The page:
With 36 martial arts and health books to his credit, Tai Chi Push Hands: The Martial Foundation of Tai Chi Chuan is only the fourth that Dr. Yang, Jwing-Ming has ever co-authored. What's more, Tai Chi Push Hands co-author David Grantham is only the second person with whom Dr. Yang has collaborated. This is also the second book that they've written together, the first being Tai Chi Ball Qigong. Notably for their second work, Grantham is elevated to the first author. "The first book that we wrote together, Tai Chi Ball Qigong, my name was first," says Dr. Yang. "Tai Chi Push Hands is David's time for his name to be first. David has put in most of the effort to complete this book. To introduce David's name to the general public with recognition, his name should be first."
Previously, Dr. Yang has only shared author credits with one other person, the respected grandmaster, Liang Shou-Yu. The two masters co-authored two books, Baguazhang – Theory and Application and Xingyiquan – Theory, Applications, Fighting Tactics and Spirit. It was an unprecedented cooperation between masters. Grandmaster Liang is well established in the martial world. Originally from Sichuan, China, Liang has authored several books on his own, two others with YMAA, as well as three instructional YMAA DVDs. Additionally, his daughter, Helen Liang, has produced six instructional DVDs, and his son-in-law, Chenhan Yang, has produced five DVDs, all with YMAA. The collaboration between Dr. Yang, YMAA, and the Liang clan has been tremendously fruitful for the transmission of authentic Chinese arts into English. And there's more to come.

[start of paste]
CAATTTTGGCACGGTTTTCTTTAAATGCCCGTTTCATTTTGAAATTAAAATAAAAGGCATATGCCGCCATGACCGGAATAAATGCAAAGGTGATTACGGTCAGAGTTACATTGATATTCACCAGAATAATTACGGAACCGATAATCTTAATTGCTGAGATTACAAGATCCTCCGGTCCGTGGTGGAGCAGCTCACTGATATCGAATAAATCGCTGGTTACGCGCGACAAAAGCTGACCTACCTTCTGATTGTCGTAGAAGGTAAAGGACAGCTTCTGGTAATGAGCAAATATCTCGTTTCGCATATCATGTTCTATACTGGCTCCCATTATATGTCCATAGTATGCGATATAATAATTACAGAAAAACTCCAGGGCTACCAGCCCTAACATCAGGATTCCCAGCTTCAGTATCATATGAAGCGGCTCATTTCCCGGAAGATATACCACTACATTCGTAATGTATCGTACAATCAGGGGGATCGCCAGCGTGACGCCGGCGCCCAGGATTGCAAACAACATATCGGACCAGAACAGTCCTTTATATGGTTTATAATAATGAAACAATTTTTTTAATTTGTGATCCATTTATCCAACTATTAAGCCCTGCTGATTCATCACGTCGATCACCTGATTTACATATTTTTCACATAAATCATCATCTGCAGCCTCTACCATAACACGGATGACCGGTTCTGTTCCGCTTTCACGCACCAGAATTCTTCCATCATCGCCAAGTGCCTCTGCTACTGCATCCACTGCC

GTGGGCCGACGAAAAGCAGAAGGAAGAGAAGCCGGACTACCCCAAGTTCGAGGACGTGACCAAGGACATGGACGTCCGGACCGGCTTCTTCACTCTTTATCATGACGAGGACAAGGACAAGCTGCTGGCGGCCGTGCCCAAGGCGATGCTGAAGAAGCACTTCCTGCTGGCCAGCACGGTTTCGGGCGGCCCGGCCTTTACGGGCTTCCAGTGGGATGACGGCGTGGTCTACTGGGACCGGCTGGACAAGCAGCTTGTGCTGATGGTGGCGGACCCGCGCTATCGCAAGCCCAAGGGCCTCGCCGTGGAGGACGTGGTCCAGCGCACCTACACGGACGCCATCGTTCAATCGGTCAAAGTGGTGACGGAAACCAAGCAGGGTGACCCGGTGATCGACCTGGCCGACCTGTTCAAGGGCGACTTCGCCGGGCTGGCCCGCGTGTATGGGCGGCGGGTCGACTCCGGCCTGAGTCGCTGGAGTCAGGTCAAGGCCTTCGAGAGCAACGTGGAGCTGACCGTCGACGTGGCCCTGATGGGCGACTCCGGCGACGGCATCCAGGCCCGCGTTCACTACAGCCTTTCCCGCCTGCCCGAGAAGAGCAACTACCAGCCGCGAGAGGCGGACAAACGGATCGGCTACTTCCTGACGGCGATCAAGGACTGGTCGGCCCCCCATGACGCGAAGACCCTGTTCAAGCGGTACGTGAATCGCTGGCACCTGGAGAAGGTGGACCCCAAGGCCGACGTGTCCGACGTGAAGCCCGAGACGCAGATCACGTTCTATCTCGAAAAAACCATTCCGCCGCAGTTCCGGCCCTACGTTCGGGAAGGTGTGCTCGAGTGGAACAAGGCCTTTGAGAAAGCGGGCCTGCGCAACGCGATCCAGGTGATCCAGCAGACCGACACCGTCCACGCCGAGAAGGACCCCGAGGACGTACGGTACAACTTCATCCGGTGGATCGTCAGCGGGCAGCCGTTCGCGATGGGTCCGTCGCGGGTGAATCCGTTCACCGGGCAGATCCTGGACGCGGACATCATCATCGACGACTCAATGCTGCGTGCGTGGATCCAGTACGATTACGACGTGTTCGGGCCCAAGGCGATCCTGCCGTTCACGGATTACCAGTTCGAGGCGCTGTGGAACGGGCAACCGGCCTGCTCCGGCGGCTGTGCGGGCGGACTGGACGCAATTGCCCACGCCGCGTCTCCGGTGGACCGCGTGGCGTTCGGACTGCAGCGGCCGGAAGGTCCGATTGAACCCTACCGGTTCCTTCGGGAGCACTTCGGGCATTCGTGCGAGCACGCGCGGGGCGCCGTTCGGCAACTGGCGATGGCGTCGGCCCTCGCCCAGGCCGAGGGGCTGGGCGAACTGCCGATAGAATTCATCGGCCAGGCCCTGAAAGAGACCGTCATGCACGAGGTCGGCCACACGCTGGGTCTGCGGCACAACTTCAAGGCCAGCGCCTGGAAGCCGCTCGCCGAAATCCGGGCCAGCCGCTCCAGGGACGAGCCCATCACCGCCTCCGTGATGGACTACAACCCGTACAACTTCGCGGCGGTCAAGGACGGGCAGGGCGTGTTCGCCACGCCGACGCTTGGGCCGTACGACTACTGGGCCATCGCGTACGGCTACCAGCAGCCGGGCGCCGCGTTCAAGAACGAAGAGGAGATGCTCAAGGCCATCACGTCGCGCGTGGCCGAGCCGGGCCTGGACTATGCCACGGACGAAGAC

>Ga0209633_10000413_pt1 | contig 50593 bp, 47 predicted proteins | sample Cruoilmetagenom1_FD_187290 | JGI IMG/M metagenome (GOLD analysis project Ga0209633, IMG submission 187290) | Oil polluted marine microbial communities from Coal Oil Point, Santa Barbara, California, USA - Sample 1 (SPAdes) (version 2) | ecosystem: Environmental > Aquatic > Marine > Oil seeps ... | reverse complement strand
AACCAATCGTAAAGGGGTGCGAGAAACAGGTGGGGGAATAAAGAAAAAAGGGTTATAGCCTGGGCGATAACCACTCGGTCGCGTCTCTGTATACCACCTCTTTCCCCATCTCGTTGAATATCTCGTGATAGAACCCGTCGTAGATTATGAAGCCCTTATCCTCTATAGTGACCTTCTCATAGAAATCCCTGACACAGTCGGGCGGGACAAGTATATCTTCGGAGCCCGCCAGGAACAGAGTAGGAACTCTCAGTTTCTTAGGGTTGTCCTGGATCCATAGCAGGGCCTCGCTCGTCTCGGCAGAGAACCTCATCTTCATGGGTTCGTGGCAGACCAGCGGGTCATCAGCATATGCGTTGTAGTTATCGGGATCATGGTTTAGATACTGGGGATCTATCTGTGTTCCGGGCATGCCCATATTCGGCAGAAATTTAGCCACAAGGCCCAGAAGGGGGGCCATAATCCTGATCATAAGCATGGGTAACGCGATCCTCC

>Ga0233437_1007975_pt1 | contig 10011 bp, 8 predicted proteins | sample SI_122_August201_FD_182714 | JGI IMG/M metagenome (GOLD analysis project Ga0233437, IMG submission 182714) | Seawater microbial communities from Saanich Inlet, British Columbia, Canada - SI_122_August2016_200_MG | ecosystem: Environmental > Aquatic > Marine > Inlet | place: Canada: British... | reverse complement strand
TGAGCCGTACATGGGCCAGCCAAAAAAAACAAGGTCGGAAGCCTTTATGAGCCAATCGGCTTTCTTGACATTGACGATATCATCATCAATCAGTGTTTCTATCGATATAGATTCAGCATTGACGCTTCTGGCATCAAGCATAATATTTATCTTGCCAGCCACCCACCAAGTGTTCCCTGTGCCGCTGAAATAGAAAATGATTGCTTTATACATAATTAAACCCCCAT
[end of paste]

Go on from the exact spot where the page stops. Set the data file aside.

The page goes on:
But who is David Grantham? Tai Chi Ball Qigong is Grantham's first book, and Tai Chi Push Hands is his second. "Although I am not one of Dr. Yang's disciples (perhaps one day) I hold various instructor certificates under YMAA," Grantham explains, "and it is my wish to continue to preserve the knowledge for future generations. Writing Tai Chi Ball Qigong began the adventure of allowing me to be introduced to the world. Writing Tai Chi Push Hands was even more of my writings with Master Yang's support. Hopefully it will also allow people to see my value in teaching this subject matter."
"Our relationship is not just teacher and student, but also as good friends," says Dr. Yang. "He has been with me for more than 20 years. We know each other very well so we can collaborate with each other without problems. David is committed, qualified, willing, and capable." After writing so many books on his own, Dr. Yang is now grooming some of his talented pupils to carry on his literate legacy. What's more, he adds with a grin, "His English is better than my 'Chinglish.'"
Wax On, Wax Off to Write On, Write Off
To co-author a book with your master is a rare privilege and honor. Grantham is an airline pilot by trade (in fact, he is currently an instructor at United Airlines on 757 and 767 aircraft) but his passion is that of a student and teacher of Chinese Qigong, both for health and martial arts. Teaching is a major part of his life. He is certified as a Coach Instructor and a Chin Na Instructor through YMAA. He also holds certifications in speed and agility, as well as high school strength and conditioning. He was an assistant coach of youth football for 12 years. And he's currently working on his Kettlebell and FMS (Functional Movement System) certifications. "I have never left teaching in general," says Grantham. "It just feels good to be able to present something to someone and see them learn it. It is how I learn too."